Police Training on Photographers’ Rights Aims to Curb Violence Against Press

Adam Gray/SWNS

After a spate of lawsuits following the George Floyd protests, relations between police and media have never been more strained, or more complicated.

Court-ordered training sessions between police and media have been taking place in Minneapolis, led by the National Press Photographers Association (NPPA).

General Counsel of the NPPA Mickey Osterreicher wants to stop occurrences happening like a photographer who almost lost his finger during a protest in Denver, or a photographer who lost her eye in Minneapolis.

Osterreicher has performed numerous training exercises between police and media. The sessions in Minnesota were thanks to the Goyette v. The City of Minneapolis lawsuit.

“There were a lot of incidents involving police and press where they were either interfered with or they were injured or they were arrested,” Osterreicher tells PetaPixel.

“A number of journalists brought a lawsuit seeking a temporary restraining order against the police and enjoining them from doing certain things. From arresting them, to using less lethal munitions against them.”

Police training in Minnesota | Captain Eric Barthel

Part of the lawsuit was settled out of court, which cost taxpayers $825,000. The settlement’s terms required that all the troopers in Minnesota had to receive First Amendment training.

Journalists in the Gopher State were granted a restraining order against the police. Police were enjoined from using “less lethal ammunition” against someone they know or should know is a journalist, and bans them from seizing their equipment or issuing dispersal orders to journalists.

Osterreicher made several trips to Minnesota and did an estimated 15 sessions with both police and journalists in attendance. The training was provided as part of a grant from the Knight Foundation and Press Freedom Defense Fund.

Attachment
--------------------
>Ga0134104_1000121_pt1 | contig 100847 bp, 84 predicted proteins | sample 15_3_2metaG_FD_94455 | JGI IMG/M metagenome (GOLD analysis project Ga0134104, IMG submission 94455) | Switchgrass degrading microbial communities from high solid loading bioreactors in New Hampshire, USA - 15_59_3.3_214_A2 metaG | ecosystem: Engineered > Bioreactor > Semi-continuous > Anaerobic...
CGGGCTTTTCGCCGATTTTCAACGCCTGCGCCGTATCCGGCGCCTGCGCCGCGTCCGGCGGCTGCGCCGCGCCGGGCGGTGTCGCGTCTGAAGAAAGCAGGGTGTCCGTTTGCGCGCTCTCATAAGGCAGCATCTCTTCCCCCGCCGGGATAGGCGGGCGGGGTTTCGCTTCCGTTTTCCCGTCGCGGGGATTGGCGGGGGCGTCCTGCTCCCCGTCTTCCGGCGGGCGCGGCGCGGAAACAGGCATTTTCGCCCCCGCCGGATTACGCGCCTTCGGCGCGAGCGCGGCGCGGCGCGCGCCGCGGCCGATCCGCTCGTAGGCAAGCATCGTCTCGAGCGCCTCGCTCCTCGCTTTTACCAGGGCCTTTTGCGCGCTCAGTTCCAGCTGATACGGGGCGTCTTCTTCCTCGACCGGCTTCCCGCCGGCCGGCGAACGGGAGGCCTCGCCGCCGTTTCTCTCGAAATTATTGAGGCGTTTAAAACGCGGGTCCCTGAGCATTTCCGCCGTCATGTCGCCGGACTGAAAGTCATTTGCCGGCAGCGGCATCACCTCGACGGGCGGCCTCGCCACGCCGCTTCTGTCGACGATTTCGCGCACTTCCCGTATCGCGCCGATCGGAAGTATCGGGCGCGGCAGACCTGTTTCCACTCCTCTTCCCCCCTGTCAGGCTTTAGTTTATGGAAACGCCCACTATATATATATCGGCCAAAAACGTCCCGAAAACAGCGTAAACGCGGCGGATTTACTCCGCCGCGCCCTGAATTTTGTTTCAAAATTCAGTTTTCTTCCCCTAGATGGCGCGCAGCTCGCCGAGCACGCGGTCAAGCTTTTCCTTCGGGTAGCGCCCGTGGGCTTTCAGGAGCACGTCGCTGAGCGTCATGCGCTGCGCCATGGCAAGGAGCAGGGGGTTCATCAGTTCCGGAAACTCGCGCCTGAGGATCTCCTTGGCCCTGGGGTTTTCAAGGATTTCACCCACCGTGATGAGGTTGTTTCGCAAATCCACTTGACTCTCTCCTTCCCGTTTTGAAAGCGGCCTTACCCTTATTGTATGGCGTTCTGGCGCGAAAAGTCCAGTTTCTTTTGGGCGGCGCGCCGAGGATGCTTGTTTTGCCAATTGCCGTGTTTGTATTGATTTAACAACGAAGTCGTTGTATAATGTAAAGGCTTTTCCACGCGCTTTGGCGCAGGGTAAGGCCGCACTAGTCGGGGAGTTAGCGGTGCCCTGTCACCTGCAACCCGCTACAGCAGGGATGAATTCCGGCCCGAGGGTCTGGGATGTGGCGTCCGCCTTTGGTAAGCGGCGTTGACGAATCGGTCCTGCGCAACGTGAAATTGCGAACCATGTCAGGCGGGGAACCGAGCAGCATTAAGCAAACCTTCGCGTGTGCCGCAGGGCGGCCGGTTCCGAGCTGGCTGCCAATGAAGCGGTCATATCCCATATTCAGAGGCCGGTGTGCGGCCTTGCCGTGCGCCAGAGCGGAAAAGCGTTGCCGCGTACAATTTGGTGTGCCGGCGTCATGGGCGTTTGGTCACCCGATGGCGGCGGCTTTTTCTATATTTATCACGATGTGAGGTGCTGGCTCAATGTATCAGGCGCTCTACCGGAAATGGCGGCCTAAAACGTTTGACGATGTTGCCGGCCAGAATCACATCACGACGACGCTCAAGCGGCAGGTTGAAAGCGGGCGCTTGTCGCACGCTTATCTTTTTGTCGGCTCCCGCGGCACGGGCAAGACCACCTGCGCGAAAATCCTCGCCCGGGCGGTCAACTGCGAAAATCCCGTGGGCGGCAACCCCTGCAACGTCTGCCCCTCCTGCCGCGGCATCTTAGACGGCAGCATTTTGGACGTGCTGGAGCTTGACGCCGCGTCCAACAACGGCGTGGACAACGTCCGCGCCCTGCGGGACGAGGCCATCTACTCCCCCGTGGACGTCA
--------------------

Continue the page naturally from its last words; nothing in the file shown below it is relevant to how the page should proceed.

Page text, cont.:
“Hopefully, there was a better understanding of the rights and limitations that journalists have,” says Osterreicher.

Under the First Amendment, the right to record and photograph things in public is essentially a presumption; but it’s not absolute.

“It’s subject to time, place, and manner restrictions. Those restrictions have to be content-neutral, they have to be narrowly tailored to serve a specific government interest such as public safety. And they must leave open alternative avenues of communication,” he says.

“If you have an incident with one or two officers and a journalist gets real close with the camera they are perfectly justified to direct that person to take a few steps back. They might be worried about weapon retention.”

Osterreicher conducting police training in Minnesota | Captain Eric Barthel

Osterreicher says it really does depend on the situation. For example, if there is a bomb threat or an active shooter, cops might reasonably request the press to go back a couple of blocks.

Who Constitutes as a Journalist?

In the modern era, reporters from the New York Times and a YouTuber with 18 subscribers can look exactly the same. This makes it very difficult for police to determine who is legitimately press and who is not.

“We all know that journalists today are sent out with iPhones and they look like everybody else with an iPhone, oftentimes they do have credentials,” says Osterreicher.

“But oftentimes, we’ve seen during a protest, journalists being attacked by protestors for being journalists. So they often will hide their credentials. It’s definitely not an easy task.”

Ultimately Osterreicher believes in the American justice system ethos that would prefer a hundred guilty people go free rather than one innocent person see a conviction.

“A good number of people claiming to be journalists should be allowed to stay, rather than arresting journalists in general who are doing their job.”

Seeing Both Sides

Osterreicher is perfectly placed for mediation between journalists and media. He was a photojournalist in both print and broadcast for over 40 years. He has also been a uniform reserve Sherrif’s deputy in Erie Country, New York for a similar length of time.

cop and
Osterreicher has played both roles

“I understand the challenges of law enforcement but I certainly understand the fact that journalists need to be able to do their job,” he explains.

“I’m constantly encouraging journalists and news organizations to have conversations with police agencies before things go bad,” he says.

“During the middle of a huge protest is not necessarily the best time to stop and have a good conversation about what everyone should and shouldn’t be doing.”

Image credits: Feature photo by Adam Gray/SWNS.